(iv). The respondent, in its very first reply / representation dated 18.02.2009, took the position that there was no concluded contract in place, and therefore, it did not see the necessity of appointing its nominee arbitrator.

(v). This position was reiterated by the respondent in its statement of defence dated 20.04.2009.

(vi). The statement of claim filed by the petitioner before the arbitral tribunal, which was filed somewhere in January - February 2009, was not amended to include the reference to correspondence /communication generated on the aspect of settlement said to have been arrived at between the parties or at least attempted, if not cemented. These documents were filed by the petitioner as Annexures A to F, for the first time, along with its rejoinder.

(vii). The arbitral tribunal though, in its award has made a reference to the respondent’s letter dated 15.06.2009, written to its banker i.e., Central Bank of India, apparently, written in the context of the said settlement. The arbitral tribunal has noted in the award that the said letter was forwarded to it, by PORAM, along with a letter dated 03.03.2010.

8. In the context of the aforesaid, what requires to be determined is, as to whether the award dated 14.04.2010 is a foreign award. It is only if, this court were to come to a conclusion that the award dated 14.04.2010 is a foreign award, could the petitioner then, seek its enforcement under Section 48 read with Section 49 of the Act.

9. For this purpose, one would have to look at the definition of the foreign award. For the sake of convenience, Section 44, which defines a foreign award, is extracted hereinbelow :-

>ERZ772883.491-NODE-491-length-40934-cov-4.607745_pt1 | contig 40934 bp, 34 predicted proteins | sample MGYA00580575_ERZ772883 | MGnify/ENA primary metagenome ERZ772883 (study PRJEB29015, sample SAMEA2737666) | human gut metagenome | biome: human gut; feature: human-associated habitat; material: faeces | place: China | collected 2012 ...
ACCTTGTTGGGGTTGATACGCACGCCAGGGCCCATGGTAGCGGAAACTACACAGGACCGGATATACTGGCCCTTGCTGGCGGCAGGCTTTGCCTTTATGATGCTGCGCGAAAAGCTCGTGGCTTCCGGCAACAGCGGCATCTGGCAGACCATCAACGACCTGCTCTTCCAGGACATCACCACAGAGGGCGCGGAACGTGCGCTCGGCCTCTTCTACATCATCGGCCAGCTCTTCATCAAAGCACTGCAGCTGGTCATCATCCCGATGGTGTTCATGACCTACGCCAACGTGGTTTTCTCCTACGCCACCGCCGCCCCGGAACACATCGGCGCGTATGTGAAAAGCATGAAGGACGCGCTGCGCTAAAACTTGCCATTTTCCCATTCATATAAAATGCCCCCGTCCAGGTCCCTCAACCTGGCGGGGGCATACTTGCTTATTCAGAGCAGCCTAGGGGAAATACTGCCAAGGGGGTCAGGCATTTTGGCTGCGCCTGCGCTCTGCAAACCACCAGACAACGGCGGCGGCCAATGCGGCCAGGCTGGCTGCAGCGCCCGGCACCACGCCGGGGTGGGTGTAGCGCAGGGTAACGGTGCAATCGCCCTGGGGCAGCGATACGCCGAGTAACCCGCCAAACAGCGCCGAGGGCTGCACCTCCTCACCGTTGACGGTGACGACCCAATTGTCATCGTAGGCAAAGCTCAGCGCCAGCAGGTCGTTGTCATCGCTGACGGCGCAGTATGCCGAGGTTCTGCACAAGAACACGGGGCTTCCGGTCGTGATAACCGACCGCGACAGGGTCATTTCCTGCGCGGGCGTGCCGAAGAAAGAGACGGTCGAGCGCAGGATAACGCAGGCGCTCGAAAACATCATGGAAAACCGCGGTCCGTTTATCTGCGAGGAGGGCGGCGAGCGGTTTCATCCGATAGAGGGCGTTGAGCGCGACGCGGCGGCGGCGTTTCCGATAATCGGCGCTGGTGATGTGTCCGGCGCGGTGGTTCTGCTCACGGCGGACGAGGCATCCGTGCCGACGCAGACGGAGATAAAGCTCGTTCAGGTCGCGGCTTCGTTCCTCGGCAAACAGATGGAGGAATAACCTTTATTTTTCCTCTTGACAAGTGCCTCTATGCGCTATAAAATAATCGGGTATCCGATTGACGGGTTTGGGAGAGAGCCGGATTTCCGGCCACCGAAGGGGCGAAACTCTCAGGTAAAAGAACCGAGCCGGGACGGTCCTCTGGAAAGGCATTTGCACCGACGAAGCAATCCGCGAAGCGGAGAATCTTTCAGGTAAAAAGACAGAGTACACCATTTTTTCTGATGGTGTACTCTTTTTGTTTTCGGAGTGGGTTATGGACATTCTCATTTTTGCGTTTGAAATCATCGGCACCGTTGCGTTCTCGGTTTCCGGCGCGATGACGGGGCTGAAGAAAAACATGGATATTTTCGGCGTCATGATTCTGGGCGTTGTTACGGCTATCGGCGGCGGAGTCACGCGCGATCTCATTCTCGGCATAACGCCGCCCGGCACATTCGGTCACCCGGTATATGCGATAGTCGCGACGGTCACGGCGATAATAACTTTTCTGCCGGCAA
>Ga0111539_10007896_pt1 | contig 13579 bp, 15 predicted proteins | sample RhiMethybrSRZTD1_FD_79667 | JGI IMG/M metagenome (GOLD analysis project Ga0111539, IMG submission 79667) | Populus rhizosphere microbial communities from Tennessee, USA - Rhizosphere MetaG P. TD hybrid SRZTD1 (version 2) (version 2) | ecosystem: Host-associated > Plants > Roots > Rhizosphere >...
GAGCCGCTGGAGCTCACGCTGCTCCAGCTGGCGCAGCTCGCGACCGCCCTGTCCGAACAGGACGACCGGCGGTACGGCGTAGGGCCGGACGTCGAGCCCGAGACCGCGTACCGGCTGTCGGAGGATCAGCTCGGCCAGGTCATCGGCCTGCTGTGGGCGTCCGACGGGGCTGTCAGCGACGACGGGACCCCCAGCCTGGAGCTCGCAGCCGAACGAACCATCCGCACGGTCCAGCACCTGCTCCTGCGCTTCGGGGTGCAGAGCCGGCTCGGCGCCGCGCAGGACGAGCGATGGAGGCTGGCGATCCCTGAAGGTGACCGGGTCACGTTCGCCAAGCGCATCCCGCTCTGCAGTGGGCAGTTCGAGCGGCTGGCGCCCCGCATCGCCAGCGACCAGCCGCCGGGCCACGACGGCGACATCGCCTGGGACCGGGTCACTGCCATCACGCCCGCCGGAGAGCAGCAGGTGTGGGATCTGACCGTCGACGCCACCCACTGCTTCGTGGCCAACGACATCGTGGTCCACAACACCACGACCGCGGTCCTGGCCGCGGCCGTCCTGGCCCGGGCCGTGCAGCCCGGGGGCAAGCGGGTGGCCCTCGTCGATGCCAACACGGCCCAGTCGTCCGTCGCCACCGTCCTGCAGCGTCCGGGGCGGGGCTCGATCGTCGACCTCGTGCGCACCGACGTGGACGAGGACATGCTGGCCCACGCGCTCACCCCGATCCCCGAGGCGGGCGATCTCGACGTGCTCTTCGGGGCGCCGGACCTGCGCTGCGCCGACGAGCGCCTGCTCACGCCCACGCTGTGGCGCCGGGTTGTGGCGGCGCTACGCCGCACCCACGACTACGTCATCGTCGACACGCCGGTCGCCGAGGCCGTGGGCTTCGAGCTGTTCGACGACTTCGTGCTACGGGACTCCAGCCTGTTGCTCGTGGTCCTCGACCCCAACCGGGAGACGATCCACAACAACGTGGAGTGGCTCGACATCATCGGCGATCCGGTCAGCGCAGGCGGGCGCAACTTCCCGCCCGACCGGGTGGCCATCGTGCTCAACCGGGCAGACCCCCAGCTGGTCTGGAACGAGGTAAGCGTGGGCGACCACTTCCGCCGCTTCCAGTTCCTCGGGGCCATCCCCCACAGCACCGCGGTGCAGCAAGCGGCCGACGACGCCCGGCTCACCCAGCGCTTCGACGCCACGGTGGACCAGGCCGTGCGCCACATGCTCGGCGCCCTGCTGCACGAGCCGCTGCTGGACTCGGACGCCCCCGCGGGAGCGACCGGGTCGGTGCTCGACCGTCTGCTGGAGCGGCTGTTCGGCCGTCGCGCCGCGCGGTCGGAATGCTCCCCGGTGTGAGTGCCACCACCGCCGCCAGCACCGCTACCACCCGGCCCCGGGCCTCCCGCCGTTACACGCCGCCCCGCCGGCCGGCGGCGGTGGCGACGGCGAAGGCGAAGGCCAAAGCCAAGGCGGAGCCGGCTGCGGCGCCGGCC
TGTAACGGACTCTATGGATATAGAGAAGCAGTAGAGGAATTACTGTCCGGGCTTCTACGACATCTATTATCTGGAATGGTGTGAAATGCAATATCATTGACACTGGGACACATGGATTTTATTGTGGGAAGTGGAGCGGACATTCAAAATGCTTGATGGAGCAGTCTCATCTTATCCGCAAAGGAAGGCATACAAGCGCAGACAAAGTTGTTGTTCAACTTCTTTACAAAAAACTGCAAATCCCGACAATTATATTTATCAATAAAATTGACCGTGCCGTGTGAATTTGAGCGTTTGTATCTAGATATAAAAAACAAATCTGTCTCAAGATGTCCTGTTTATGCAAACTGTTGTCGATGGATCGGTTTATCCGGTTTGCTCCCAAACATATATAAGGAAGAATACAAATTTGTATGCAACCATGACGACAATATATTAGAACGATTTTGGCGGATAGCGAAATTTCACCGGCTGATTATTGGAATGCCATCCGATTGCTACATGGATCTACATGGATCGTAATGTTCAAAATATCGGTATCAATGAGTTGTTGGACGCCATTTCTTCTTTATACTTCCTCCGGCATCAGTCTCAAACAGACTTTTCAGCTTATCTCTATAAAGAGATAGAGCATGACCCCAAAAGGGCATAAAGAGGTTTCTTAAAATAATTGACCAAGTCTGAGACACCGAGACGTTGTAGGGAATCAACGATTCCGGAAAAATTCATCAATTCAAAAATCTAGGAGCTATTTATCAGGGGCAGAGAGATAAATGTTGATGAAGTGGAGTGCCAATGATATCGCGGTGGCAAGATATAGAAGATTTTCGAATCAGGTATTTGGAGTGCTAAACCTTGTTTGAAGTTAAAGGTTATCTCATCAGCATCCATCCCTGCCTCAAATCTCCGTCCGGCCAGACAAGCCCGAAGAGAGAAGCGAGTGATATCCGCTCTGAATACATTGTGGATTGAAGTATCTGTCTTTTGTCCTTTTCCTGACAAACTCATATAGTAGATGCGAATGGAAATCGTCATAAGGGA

'44. Definition – In this Chapter, unless the context otherwise requires, 'foreign award' means an arbitral award on differences between persons arising out of legal relationships, whether contractual or not, considered as commercial under the law in force in India, made on or after the 11th day of October, 1960 –

(a). in pursuance of an agreement in writing for arbitration to which the Convention set forth in the First Schedule applies, and

(b). in one of such territories as the Central Government, being satisfied that reciprocal provisions have been made may, by notification in the Official Gazette, declare to be territories to which the said Convention applies..'

10. A bare perusal of the provisions of Section 44 would show that it has the following ingredients :- (i). it should be an award pertaining to differences between persons arising out of legal relationships which, may or may not be contractual but, which are considered commercial under the law in force in India; (ii). the legal relationships should pertain to a period on or after 11.10.1960; (iii). the award should be passed in pursuance of an agreement in writing to which the convention on recognition and enforcement of foreign arbitral award (hereinafter referred to New York Convention) as set out in the first Schedule to the Act applies; and (iv). lastly, the award should be passed in one such territory which the Central Government based on the principles of reciprocity has declared to be a territory to which the New York Convention applies.

10.1 Before me, there is no argument raised that the award has not been passed in a territory to which New York Convention applies. What is put in issue, is that, there was no agreement in writing for referring the disputes qua the parties herein to arbitration, and hence, a foreign award within the meaning of Section 44 of the Act having not emerged, no enforcement could be sought by the petitioner by seeking recourse to the provisions of Sections 48 and 49 of the Act.